Tuesday, November 01, 2011

Dawama sues DBP

From The Malaysian Insider (TMI): Publishing firm Dawama Sdn Bhd is suing Dewan Bahasa dan Pustaka (DBP) and its director-general for defamation, following claims that the latter suggested on a radio show on 21 April 2011 that the company was mismanaged.

Dawama currently holds a 12-year contract to print and market DBP’s books and magazines until 2014.

At the end of July 2011, Dawama Sdn Bhd had asked all 400 staff to take no-pay leave before the start of Ramadan due to financial difficulties. It complained that DBP had caused the crisis in July when it took over the publication of textbooks for the 2012 school year without notice, and handed over printing and marketing rights to a third party, and appointed its own printer.

On 4 August, another TMI reported: “Dawama workers no-pay leave letters have been rescinded and they remain employees, said Human Resource Minister Datuk Dr S.Subramaniam today. The minister explained that Dawama after discussion with Manpower Department director-general, Datuk Sheikh Yahya Shaikh has backed down from the no-pay leave enforced since Monday and will pay each worker for 12 days per month until its dispute with Dewan Bahasa dan Pustaka (DBP) is resolved.

The Malaysian Insider

Frankfurt notes

From Publishing Perspectives

"Start making everything you have as sharable and findable as possible; then people can talk about it. Then, if you are really awesome they may have a conversation with you.” Mitch Joel, keynote speaker at Tools of Change Frankfurt conference. Publishers Need to Engage With the Mobile Consumer.

... the rapidly aging population should present publishers with opportunities to sell to “those book-loving baby boomers who finally have the time to read.” Nielsen Reports Print Book Sales in Decline.

“We found out that the car manufacturers are in a similar situation as us,” explained Frankfurt Book Fair Director Juergen Boos. “As we go from print to digital publishing, the auto industry is experience similar disruption as they move from the petrol to electronic engine. We want to learn from their transformation, from their problem solving processes.” Driving Into the Future.

“There is an increasingly diverse media out there—things like Angry Birds.” Global Ranking: International CEO Panel at Frankfurt.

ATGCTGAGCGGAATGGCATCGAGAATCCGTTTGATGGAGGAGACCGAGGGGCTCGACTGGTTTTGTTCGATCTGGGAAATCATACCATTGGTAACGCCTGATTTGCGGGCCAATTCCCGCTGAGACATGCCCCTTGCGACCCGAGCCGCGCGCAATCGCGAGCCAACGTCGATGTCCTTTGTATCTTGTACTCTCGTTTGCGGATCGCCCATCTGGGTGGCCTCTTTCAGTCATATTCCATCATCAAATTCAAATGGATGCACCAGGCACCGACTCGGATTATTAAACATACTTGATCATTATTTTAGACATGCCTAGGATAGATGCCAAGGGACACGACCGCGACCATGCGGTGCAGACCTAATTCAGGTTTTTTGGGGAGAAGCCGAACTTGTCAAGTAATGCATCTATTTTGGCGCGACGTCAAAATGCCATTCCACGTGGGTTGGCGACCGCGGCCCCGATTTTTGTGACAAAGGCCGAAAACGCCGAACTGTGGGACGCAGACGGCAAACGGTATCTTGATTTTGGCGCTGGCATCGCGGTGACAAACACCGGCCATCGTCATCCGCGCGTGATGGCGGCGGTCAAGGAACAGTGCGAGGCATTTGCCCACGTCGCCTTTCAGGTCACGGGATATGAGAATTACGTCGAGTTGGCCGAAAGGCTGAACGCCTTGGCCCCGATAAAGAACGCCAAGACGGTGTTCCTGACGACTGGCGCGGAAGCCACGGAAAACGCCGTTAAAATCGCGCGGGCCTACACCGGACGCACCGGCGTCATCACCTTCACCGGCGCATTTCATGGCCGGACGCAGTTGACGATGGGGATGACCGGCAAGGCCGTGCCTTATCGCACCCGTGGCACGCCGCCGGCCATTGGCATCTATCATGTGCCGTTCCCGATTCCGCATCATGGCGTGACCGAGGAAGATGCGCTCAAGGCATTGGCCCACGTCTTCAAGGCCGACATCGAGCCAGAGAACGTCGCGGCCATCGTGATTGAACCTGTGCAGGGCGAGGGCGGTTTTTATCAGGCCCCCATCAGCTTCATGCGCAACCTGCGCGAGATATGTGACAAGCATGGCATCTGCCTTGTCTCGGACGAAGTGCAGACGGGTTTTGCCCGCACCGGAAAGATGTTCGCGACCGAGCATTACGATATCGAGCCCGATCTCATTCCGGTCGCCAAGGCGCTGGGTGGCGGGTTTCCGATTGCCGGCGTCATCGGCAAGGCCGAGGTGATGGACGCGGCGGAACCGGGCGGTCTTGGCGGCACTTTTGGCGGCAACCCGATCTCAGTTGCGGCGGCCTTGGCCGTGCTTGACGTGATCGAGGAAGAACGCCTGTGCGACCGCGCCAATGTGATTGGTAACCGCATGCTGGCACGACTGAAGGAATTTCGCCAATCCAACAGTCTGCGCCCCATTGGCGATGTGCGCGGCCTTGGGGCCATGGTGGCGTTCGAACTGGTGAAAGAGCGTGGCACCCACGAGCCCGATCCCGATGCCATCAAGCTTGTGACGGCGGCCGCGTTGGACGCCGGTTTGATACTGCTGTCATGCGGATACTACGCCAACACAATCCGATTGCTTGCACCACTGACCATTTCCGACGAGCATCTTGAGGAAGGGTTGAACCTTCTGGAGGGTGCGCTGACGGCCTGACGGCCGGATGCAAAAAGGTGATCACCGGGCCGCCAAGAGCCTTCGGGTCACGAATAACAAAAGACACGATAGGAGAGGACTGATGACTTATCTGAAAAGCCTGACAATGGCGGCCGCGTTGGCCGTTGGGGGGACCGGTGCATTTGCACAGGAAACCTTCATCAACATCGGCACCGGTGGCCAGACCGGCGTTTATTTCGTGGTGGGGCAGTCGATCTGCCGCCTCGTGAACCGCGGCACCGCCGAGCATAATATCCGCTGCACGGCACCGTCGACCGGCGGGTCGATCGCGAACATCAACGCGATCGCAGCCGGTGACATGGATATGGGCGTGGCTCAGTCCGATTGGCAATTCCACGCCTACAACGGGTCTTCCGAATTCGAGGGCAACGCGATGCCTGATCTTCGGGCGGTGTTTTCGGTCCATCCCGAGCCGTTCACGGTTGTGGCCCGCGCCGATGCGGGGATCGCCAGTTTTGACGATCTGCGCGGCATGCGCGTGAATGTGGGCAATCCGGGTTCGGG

“Some years back I unthinkingly gave my support to the removal of all restrictions on the retail pricing of books. It was in retrospect a dreadful mistake. At one stroke the British publishing industry delivered itself into the hands of the mass-marketeers—and a death blow to the beleaguered independent bookseller.” Le Carré: Death Blow to Indie Booksellers.

His experience with foreign publishers has taught him that, “it’s better to go with small publishers who are truly dedicated.” Icelandic Author Sjón on Myths and Crackpot Theories.

“Man is a narrative animal.” Icelandic Author Sjón on Myths and Crackpot Theories.

News roundup

Toasters, coffee machines and vacuum cleaners are all perfectly good things to buy on Amazon, the general manager of Toronto-based Kobo told us yesterday when we sat down with him for a product demo of the company’s latest e-reader tablet, but not books. Kobo GM: Why Buy Books From Amazon?

The corner bookstore is supposed to go extinct once Amazon takes over the world. If Borders — and even mighty Barnes & Noble's — couldn't fight off the behemoth, how would the lowly local shop even stand a chance? Used Book Stores Are In A Great Position To Benefit From The E-book Apocalypse.

Self-published authors frequently take the hit for poorly edited and badly formatted e-books. But the truth is, many of them are more careful about proofing their work than traditional publishers seem to be. Why Are E-books Filled With Errors?

Old people read faster than normal on an iPad, even though most claim to prefer 'real books', a study shows. German researchers discovered that people of different ages could read just as well from iPads and Kindles as they do from traditional books. In fact, old people read even faster using the the iPad as it made reading easier than both the Kindle and traditional book. Elderly people 'read iPads three times faster than normal books’.

Every book counts. Malaysia’s Silverfish Books.